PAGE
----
After spending two days in the transfer portal, BYU receiver Kody Epps is calling an audible and will return to Provo for his sophomore season. In receiver lingo, what appeared to be a “go route” out of town was audibled into a “comeback” play to the sideline.

After a whirlwind couple of days, the 5-foot-11, 187-pound slot receiver isn’t going anywhere and Wednesday morning he made it official on his Twitter account.

So, what happened?

The intimate details of why Epps decided to leave and what brought him back may never be fully known. One can assume, as in the cases of so many others, there were promises pitched for the kind of NIL money that could entice a happy young athlete to turn his or her world upside down in a matter of minutes.

This is a failure of the NCAA that threatens the future of the game and challenges the integrity of athletes, coaches and boosters with little to no oversight.

When faced with the overwhelming option, and a pending deadline, life for Epps became as complicated as slicing through a secondary where not everything goes as planned. Not every play ends up in the end zone. Some even end with season-ending injuries.

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What to make of Kody Epps’ 11th-hour move

Epps missed the last five games of 2022 and all of spring practice after shoulder surgery. If he was harboring any intentions of leaving school, he hid it well, even from his best friends.

When teammates Kedon Slovis, Chase Roberts and Isaac Rex heard the news from Epps on Sunday that he entered the transfer portal just hours before the deadline, they were surprised, even angry. A similar reaction came from the coaches, the team and the fans. How could someone who appeared to be so in love with his BYU experience, and so good at selling it, leave it so easily?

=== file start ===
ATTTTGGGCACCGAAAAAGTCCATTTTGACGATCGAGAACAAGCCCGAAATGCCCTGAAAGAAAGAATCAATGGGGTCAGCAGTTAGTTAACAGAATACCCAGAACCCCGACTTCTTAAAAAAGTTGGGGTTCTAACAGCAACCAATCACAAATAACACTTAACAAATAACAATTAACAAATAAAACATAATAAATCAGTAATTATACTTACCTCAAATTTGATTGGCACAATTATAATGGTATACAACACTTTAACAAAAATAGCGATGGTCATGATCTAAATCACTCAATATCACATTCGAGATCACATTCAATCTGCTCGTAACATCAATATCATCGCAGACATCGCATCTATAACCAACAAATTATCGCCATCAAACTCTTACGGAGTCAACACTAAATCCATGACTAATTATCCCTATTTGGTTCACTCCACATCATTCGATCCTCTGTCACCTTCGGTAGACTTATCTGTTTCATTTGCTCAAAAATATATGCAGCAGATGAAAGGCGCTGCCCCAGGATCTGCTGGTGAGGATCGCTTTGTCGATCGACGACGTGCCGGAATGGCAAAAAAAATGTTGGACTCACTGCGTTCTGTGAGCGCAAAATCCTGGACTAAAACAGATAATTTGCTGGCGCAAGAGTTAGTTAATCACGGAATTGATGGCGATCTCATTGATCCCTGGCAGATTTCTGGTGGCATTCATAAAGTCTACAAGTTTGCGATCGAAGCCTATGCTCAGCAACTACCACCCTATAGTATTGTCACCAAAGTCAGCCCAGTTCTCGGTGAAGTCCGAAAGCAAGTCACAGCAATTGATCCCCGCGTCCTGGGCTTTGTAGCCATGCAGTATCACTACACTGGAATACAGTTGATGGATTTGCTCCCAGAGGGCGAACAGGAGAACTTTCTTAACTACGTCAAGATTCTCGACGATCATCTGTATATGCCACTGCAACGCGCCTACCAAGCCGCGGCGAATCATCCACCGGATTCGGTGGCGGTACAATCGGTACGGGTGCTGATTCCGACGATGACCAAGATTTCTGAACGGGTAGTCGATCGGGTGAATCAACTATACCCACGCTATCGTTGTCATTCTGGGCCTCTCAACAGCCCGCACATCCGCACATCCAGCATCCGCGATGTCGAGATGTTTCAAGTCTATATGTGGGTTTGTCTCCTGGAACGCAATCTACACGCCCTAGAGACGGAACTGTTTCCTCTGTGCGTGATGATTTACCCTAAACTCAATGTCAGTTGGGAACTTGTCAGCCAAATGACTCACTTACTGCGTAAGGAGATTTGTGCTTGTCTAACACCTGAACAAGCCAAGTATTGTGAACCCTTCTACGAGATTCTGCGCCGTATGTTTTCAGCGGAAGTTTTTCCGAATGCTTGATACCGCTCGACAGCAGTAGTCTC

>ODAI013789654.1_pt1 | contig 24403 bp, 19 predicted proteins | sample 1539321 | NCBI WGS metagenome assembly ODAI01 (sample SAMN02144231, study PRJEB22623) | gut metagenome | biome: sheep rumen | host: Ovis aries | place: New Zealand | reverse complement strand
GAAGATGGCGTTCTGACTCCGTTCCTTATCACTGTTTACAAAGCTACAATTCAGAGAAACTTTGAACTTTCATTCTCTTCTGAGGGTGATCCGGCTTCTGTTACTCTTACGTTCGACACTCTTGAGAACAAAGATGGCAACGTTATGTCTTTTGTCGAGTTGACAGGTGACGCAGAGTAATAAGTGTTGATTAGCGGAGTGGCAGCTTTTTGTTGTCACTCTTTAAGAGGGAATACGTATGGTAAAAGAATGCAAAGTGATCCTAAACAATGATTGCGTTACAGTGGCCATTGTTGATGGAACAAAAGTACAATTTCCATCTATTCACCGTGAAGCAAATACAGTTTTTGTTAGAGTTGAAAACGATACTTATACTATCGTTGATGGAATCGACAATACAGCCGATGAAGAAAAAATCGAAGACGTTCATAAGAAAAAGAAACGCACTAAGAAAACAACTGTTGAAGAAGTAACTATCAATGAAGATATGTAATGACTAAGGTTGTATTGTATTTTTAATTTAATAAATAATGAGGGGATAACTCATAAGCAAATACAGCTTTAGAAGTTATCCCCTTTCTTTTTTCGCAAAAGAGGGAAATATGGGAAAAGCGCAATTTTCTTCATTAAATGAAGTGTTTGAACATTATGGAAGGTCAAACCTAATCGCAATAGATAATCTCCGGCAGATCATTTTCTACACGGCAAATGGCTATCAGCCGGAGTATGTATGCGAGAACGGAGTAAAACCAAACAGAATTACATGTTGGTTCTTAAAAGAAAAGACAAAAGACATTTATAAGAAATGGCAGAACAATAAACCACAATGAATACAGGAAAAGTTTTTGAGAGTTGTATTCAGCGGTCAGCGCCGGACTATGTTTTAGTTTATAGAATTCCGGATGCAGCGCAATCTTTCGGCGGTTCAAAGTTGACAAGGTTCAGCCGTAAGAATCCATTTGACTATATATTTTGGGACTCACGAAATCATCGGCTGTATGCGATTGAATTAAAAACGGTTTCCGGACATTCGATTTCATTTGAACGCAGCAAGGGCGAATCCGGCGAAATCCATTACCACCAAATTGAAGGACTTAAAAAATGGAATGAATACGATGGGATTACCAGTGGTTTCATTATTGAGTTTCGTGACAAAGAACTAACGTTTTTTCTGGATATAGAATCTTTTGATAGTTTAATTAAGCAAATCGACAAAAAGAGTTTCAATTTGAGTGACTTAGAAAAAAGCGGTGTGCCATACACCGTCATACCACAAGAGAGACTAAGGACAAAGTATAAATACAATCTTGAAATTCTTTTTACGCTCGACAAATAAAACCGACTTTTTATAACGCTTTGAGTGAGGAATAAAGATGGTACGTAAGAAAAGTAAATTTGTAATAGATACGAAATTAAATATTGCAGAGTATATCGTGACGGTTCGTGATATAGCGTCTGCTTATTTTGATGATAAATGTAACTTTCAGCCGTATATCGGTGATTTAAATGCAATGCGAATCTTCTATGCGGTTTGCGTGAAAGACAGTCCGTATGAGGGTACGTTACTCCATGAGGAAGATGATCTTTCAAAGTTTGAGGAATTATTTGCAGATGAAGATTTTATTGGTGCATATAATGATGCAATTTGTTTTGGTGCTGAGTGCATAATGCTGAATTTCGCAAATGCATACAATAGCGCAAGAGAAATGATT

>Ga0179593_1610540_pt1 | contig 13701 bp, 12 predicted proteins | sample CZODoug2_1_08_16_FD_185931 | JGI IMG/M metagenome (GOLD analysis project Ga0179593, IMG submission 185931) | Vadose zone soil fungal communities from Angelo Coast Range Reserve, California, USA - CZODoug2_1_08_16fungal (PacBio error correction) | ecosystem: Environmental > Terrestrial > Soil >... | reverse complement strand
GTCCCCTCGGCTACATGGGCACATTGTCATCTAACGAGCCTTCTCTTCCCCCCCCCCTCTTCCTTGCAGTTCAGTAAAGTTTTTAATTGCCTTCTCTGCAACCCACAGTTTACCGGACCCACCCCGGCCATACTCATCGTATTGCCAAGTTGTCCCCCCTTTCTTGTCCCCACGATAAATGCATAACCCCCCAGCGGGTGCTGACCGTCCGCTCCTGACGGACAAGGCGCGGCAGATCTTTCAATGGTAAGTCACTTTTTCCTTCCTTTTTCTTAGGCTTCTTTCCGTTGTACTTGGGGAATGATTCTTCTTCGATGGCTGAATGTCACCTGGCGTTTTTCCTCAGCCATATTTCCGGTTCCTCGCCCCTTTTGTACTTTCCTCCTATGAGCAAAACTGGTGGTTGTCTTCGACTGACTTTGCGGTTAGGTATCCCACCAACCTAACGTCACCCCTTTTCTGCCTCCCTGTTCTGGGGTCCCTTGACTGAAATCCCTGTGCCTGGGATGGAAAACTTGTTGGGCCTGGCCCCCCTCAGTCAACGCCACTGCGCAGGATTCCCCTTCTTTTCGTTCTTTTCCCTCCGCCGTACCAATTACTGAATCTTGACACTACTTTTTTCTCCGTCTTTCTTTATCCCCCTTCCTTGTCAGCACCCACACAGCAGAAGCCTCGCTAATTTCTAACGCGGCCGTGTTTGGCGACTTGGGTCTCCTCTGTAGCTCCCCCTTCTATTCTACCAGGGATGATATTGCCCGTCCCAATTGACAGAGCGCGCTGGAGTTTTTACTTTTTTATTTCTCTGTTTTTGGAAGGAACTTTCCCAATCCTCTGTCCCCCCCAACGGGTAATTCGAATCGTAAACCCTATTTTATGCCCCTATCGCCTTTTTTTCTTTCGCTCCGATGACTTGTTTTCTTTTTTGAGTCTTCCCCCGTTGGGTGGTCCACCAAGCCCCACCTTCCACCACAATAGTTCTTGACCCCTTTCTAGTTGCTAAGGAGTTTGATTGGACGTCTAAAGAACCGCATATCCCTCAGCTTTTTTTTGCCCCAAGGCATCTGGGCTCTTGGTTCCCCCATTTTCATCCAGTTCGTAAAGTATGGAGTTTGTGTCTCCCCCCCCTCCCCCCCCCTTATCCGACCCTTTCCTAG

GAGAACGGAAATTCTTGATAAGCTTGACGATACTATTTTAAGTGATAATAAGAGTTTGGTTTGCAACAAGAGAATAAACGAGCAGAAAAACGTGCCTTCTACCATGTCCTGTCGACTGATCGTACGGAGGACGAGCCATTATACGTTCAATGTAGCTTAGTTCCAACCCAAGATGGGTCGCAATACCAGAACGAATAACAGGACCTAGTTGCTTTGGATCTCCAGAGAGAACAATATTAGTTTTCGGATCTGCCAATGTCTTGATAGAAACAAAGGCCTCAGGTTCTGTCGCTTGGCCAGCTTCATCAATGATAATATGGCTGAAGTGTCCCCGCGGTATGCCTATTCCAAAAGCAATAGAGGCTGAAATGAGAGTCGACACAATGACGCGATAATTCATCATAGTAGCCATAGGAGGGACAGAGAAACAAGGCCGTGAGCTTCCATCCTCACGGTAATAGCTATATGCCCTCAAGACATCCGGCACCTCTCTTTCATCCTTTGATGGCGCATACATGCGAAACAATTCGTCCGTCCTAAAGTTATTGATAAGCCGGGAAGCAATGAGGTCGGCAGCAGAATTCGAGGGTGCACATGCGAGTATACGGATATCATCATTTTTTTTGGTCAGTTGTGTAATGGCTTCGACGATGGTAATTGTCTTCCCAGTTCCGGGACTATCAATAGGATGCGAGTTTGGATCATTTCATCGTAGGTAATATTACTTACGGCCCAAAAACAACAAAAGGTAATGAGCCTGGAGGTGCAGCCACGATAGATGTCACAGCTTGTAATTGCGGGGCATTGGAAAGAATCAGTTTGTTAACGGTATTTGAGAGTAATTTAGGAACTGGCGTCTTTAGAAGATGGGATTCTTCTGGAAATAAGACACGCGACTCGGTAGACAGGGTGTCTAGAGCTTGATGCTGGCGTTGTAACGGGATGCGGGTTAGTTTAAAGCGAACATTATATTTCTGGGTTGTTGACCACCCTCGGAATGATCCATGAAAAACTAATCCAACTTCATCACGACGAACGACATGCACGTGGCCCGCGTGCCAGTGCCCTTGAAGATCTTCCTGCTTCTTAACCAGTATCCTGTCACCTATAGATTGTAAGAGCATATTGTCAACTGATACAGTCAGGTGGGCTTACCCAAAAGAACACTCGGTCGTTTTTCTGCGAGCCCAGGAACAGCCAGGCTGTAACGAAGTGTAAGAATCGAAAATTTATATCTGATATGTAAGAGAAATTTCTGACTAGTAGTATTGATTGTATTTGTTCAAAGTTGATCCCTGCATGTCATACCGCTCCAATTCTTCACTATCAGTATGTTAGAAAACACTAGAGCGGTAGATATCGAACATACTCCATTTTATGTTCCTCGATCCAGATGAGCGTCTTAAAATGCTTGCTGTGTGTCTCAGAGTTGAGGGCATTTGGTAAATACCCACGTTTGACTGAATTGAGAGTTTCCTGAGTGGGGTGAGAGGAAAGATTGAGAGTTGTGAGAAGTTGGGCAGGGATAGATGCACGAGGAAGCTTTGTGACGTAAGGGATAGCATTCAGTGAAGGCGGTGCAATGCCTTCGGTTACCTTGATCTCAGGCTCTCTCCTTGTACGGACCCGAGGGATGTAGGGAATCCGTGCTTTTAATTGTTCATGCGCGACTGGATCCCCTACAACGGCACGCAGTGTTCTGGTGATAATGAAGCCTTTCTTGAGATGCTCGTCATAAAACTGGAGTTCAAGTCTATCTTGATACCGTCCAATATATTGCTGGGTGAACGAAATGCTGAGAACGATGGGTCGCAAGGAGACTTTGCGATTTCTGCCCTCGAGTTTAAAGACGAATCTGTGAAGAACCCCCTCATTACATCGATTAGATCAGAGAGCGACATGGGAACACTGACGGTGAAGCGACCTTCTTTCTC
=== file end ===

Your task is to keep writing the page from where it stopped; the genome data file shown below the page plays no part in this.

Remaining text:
The answer is both simple and complicated — money.

Epps reportedly had several big suitors, likely offering riches he and his family hadn’t seen before. In his case, the grass was greener on the other side, but it wasn’t free from collateral damage to the place and people that he loved. In the end, that mattered more to him than money.

BYU didn’t buy him back. According to sources, his already-impressive NIL agreements remained unchanged. The Cougars didn’t beg him back either. In fact, on Tuesday they received a commitment from 6-3, 200-pound receiver Darius Lassiter from Eastern Michigan.

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Epps surely had to win his way back, first with his head coach and then everybody else. Kalani Sitake is smart enough to know that his team is better with Epps on it, and he is wise enough to understand that kids make choices they sometimes regret. Fortunately for the Los Angeles native, Sitake is the saint of second chances — so long as the recipient is sincere.

If Superman were real, I imagine Epps would ask him to reverse the rotation of the earth back to Sunday when he could have avoided the transfer portal and its NIL kryptonite all together. But that’s not how life works.

It might have taken a few days off the grid to figure it out, but BYU is where Epps truly wants to be. For the business major, this has been an economics lesson about things money can and cannot buy. Now that it’s behind him, his focus can return to being a real Superman on the field in September.

BYU wide receiver Kody Epps, who entered the NCAA transfer portal right before the transfer window closed, reportedly is already receiving interest from multiple Power Five programs.
BYU receiver Kody Epps runs onto the field before playing the Arkansas Razorbacks in Provo on Saturday, Oct. 15, 2022. After a short stint in the transfer portal, Epps announced Wednesday he will be returning to BYU this fall. | Ben B. Braun, Deseret News

Dave McCann is a contributor to the Deseret News and is the studio host for “BYU Sports Nation Game Day,” “The Post Game Show,” “After Further Review,” and play-by-play announcer for BYUtv. He is also co-host of “Y’s Guys” at 

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